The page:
Coverage of the conflict in Ukraine has been a stark reminder of the pace and extent to which war turns lives upside down. The terrifying experience of conflict sees people turning to loved ones and places that are familiar and comforting. Children are no different.
And yet, even before the war in Ukraine started on 24 February, for over 100,000 Ukrainian children the familiar wasn’t a family environment, but an institution.
You may remember the horrific images of institutions in Romania in the 1990s that captivated the attention of Europe and resulted in unified calls for significant care reform. While many Eastern European countries have significantly reformed their childcare systems, Ukraine lagged behind. It has one of the largest systems of institutionalisation of children in Europe, with a large proportion of children with disabilities. This culture of institutionalism has been driven by factors including financial challenges for families, the inability of parents to care for a child and a need for reform of child protection systems.
But change is possible. In Romania, there were also over 100,000 children growing up in institutions in 1998. Twenty years later, that number had dropped to 6,632 children in 185 institutions. Organisations such as Hope and Homes for Children, Lumos, Disability Rights International and Changing the Way We Care work to drive change in support of family-based alternatives while advocating for system reform.
Decades of work on deinstitutionalisation has shown that effective reintegration is gradual, planned and supported. Otherwise, children may still be at significant risk of being placed in unsafe and inappropriate care. However, on 19 March, reports from the Ministry of Social Policy indicated that 30,582 children from these institutions were returned to the care of parents and other guardians following the eruption of conflict across the country. While this might seem like good news, there are significant implications for children sent back in haste and without preparation, having spent years in institutional care. Lack of access to supportive services, tackling developmental delays, effective support for attachment disorders, and addressing families’ own mental health and wellbeing are just a few of the issues that need to be tackled. Measures to address the reasons the child was placed in an institution in the first place are also key, as well as strengthening the child protection system in Ukraine to ensure no other children become institutionalised. Behind these numbers are children, each with an individual story – one that always includes a complex combination of risk and resilience.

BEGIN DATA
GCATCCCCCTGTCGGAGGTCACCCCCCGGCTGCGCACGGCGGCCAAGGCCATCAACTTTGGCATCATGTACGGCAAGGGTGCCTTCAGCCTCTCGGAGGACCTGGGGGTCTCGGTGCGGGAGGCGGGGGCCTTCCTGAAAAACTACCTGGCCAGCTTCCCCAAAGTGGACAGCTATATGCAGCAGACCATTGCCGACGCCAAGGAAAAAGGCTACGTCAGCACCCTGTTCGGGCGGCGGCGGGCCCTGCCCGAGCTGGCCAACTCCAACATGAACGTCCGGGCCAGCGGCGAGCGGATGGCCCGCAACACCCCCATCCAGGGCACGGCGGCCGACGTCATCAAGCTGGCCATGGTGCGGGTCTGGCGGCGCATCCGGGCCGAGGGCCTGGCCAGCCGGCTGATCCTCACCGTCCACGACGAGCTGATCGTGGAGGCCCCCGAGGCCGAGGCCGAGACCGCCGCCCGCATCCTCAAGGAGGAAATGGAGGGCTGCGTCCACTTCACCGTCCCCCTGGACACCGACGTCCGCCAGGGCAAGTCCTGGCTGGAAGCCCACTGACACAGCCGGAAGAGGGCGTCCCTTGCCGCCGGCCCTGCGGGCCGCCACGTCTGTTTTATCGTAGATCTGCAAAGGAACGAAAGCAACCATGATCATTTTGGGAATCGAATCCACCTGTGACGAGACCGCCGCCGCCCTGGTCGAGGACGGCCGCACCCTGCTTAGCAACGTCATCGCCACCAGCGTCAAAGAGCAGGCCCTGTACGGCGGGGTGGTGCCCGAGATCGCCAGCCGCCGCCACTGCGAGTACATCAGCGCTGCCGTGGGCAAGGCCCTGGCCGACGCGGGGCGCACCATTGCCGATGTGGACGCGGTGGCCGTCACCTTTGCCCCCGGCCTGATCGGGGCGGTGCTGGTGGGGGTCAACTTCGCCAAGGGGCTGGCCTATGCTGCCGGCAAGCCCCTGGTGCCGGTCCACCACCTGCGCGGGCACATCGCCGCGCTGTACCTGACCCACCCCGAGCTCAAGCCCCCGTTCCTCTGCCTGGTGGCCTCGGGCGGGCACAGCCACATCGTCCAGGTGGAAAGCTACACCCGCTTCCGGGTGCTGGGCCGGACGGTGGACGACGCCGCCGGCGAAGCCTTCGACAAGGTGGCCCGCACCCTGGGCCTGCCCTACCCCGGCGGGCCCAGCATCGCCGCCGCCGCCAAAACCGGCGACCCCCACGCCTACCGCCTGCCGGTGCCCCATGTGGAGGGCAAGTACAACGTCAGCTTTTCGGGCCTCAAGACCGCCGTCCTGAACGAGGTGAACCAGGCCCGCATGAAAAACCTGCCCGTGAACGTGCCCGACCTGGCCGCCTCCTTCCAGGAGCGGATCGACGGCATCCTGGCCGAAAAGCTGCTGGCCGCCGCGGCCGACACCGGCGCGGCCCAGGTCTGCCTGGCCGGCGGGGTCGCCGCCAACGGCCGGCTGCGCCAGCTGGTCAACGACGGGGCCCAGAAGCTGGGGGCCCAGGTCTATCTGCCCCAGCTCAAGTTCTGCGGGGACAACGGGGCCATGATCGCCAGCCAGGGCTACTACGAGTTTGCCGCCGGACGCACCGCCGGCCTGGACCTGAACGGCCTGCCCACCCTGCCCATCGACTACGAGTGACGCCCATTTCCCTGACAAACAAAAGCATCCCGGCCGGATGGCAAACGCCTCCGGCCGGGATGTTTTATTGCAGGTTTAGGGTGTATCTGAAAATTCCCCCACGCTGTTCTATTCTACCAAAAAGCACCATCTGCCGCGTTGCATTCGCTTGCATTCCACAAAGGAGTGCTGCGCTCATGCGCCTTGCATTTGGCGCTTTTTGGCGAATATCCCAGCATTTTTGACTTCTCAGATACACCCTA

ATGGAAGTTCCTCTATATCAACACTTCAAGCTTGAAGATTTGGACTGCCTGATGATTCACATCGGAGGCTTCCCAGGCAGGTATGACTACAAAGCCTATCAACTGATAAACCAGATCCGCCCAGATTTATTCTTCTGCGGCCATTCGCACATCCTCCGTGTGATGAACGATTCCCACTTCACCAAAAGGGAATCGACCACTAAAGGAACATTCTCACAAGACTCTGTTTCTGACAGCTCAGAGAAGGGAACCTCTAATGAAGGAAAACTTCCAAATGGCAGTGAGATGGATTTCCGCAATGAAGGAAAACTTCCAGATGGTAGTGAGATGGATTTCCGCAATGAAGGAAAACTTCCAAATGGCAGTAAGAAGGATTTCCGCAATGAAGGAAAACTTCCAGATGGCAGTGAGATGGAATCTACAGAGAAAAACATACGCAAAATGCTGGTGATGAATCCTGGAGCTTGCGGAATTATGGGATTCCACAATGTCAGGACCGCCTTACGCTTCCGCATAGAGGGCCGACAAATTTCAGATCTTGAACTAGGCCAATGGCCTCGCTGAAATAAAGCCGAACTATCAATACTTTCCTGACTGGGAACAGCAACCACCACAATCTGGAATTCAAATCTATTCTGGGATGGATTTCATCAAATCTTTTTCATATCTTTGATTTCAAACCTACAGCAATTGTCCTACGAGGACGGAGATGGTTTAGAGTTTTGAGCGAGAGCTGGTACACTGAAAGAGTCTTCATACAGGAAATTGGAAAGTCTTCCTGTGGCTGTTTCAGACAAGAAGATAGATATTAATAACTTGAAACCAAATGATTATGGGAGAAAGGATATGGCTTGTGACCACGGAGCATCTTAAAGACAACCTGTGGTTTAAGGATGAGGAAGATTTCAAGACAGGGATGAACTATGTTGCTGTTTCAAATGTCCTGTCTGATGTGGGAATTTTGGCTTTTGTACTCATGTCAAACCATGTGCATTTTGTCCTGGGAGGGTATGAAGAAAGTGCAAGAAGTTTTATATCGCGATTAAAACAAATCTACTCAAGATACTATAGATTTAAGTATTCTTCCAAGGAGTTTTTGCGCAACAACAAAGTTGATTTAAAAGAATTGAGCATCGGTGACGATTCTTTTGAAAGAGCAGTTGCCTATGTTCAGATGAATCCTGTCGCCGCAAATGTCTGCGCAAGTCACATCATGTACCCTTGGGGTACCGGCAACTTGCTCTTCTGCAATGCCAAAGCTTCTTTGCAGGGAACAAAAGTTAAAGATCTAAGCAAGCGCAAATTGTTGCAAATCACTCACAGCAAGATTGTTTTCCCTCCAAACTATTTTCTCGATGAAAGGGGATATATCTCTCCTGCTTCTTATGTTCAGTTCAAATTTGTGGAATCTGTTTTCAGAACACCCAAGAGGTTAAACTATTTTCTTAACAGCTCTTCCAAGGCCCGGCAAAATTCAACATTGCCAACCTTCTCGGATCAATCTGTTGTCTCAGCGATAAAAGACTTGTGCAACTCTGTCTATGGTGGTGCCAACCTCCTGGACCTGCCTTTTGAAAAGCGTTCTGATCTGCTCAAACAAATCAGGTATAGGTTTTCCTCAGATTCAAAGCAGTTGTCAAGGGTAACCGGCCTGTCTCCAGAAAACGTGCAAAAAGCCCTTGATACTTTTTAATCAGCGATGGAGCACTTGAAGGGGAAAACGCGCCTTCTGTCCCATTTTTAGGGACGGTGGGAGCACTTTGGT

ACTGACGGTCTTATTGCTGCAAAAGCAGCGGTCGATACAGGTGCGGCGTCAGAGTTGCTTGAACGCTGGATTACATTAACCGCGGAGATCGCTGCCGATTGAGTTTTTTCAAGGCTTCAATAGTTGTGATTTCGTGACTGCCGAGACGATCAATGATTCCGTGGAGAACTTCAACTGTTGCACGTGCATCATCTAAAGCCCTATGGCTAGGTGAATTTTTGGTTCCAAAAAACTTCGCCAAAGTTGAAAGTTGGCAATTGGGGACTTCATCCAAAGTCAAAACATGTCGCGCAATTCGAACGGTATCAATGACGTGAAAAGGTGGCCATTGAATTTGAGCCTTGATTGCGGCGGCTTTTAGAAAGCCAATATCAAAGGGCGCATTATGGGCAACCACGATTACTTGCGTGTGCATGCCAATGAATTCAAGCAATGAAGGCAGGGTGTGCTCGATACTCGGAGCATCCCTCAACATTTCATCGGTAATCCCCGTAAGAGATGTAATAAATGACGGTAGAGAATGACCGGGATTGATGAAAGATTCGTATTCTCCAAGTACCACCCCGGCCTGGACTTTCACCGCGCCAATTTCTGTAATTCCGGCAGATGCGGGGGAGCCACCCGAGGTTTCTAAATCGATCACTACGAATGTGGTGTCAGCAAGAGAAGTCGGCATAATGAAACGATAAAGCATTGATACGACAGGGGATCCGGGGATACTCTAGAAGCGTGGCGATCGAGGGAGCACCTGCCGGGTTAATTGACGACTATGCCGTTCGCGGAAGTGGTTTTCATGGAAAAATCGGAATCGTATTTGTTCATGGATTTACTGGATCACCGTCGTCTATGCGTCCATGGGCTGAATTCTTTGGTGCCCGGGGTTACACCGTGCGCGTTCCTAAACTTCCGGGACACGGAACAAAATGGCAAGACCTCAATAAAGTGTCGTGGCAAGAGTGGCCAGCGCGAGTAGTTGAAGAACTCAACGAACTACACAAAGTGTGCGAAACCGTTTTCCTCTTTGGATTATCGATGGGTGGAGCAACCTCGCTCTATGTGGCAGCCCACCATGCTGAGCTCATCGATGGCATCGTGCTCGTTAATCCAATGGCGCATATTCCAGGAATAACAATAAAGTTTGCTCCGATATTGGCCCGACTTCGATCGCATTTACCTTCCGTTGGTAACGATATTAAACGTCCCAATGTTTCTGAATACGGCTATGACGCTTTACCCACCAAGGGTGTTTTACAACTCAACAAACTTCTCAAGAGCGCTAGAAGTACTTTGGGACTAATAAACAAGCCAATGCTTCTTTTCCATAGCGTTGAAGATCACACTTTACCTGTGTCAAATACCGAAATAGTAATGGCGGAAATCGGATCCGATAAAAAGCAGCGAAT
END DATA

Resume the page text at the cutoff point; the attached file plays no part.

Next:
Where and how are they now?
Questions remain on where these children have ended up and how they are doing. While there are anecdotal accounts, these children are all but invisible within the humanitarian system and its response. This is echoed by Halyna Postoliuk, director of Hope and Homes for Children Ukraine:
The loss of financial opportunities and logistical connections has led to job cuts, wages cuts and rising unemployment. Fewer families with children can provide for themselves. The situation of families who had survived based on state social payments, remains critical, as the regularity of social payments has not been fully restored yet and prices are rising rapidly. […] There is virtually no place to remove children. There is a catastrophic shortage of [emergency foster carers] in the region. Institutions do not work. The situation is really getting worse.
These children may not have been home in many years. They and their caregivers will need help to meet their needs and connect with a network for ongoing support. Additionally, estimates vary on the number of children with disabilities in Ukraine, but it is thought that a significant number of them had been institutionalised. The holistic support both children with disabilities and their caregivers desperately need can only be provided if the humanitarian community and government work together to ensure their basic needs are met and they have access to inclusive education, safe transport, housing, quality health care, protection and psychosocial support, as well as rehabilitative services when needed.
The question for the humanitarian community and government to grapple with is how to address the immediate and longer-term protection needs of these children and their families, given the lack of information and therefore understanding of their whereabouts and needs.
Working together – sustainable humanitarian response and life-saving systems
While humanitarian actors build knowledge of the circumstances of children as the situation evolves, an opportunity exists to support Ukrainian authorities to lead reform of the institutional care system to support family-based care for children, and reduce their risk of being re-institutionalised. Inter-agency coalitions such as the Ukraine Children’s Care Group and coordination mechanisms like the Unaccompanied and Separated Children Task Force provide crucial space for United Nations agencies, humanitarian and development actors and local organisations to reinforce these efforts.
The European Union (EU) has a significant role to play in supporting this transition. In particular, in the context of Ukraine’s recently granted status as an EU membership candidate, the country will need to undertake significant reforms to meet the acquis communautaire, an ensemble of baseline standards (including in the field of social rights) with which each European member state must comply. This is, in itself, an unprecedented incentive to profoundly change the country’s inadequate childcare and protection systems for the better.